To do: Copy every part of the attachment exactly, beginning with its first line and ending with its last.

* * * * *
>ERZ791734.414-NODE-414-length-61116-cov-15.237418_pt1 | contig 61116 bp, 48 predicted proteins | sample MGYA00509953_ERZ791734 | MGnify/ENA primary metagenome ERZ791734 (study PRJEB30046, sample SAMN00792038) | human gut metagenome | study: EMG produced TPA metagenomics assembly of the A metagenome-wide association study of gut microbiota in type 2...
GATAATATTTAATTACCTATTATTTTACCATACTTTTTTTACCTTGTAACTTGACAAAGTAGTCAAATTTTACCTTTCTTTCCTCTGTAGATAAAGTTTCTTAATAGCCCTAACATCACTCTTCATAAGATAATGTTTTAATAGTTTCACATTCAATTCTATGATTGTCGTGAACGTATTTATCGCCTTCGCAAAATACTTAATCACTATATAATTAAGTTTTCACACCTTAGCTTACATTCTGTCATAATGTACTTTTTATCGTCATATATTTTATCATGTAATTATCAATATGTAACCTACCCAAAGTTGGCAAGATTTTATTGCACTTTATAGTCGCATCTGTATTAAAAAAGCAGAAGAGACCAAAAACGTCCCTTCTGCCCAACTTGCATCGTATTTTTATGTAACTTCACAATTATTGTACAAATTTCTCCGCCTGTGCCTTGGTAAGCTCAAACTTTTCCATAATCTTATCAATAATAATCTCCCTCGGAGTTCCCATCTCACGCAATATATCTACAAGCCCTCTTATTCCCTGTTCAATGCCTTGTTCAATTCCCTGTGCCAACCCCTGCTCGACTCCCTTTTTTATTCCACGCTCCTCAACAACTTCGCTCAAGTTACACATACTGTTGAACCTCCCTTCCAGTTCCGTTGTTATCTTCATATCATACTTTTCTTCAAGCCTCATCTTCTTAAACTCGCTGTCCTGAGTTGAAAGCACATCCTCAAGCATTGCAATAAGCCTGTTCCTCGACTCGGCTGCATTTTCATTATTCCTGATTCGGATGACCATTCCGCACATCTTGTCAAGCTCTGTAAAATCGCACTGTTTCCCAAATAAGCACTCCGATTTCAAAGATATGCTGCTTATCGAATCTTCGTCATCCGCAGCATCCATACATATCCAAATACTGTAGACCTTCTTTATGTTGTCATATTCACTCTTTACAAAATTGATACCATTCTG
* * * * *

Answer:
>ERZ791734.414-NODE-414-length-61116-cov-15.237418_pt1 | contig 61116 bp, 48 predicted proteins | sample MGYA00509953_ERZ791734 | MGnify/ENA primary metagenome ERZ791734 (study PRJEB30046, sample SAMN00792038) | human gut metagenome | study: EMG produced TPA metagenomics assembly of the A metagenome-wide association study of gut microbiota in type 2...
GATAATATTTAATTACCTATTATTTTACCATACTTTTTTTACCTTGTAACTTGACAAAGTAGTCAAATTTTACCTTTCTTTCCTCTGTAGATAAAGTTTCTTAATAGCCCTAACATCACTCTTCATAAGATAATGTTTTAATAGTTTCACATTCAATTCTATGATTGTCGTGAACGTATTTATCGCCTTCGCAAAATACTTAATCACTATATAATTAAGTTTTCACACCTTAGCTTACATTCTGTCATAATGTACTTTTTATCGTCATATATTTTATCATGTAATTATCAATATGTAACCTACCCAAAGTTGGCAAGATTTTATTGCACTTTATAGTCGCATCTGTATTAAAAAAGCAGAAGAGACCAAAAACGTCCCTTCTGCCCAACTTGCATCGTATTTTTATGTAACTTCACAATTATTGTACAAATTTCTCCGCCTGTGCCTTGGTAAGCTCAAACTTTTCCATAATCTTATCAATAATAATCTCCCTCGGAGTTCCCATCTCACGCAATATATCTACAAGCCCTCTTATTCCCTGTTCAATGCCTTGTTCAATTCCCTGTGCCAACCCCTGCTCGACTCCCTTTTTTATTCCACGCTCCTCAACAACTTCGCTCAAGTTACACATACTGTTGAACCTCCCTTCCAGTTCCGTTGTTATCTTCATATCATACTTTTCTTCAAGCCTCATCTTCTTAAACTCGCTGTCCTGAGTTGAAAGCACATCCTCAAGCATTGCAATAAGCCTGTTCCTCGACTCGGCTGCATTTTCATTATTCCTGATTCGGATGACCATTCCGCACATCTTGTCAAGCTCTGTAAAATCGCACTGTTTCCCAAATAAGCACTCCGATTTCAAAGATATGCTGCTTATCGAATCTTCGTCATCCGCAGCATCCATACATATCCAAATACTGTAGACCTTCTTTATGTTGTCATATTCACTCTTTACAAAATTGATACCATTCTG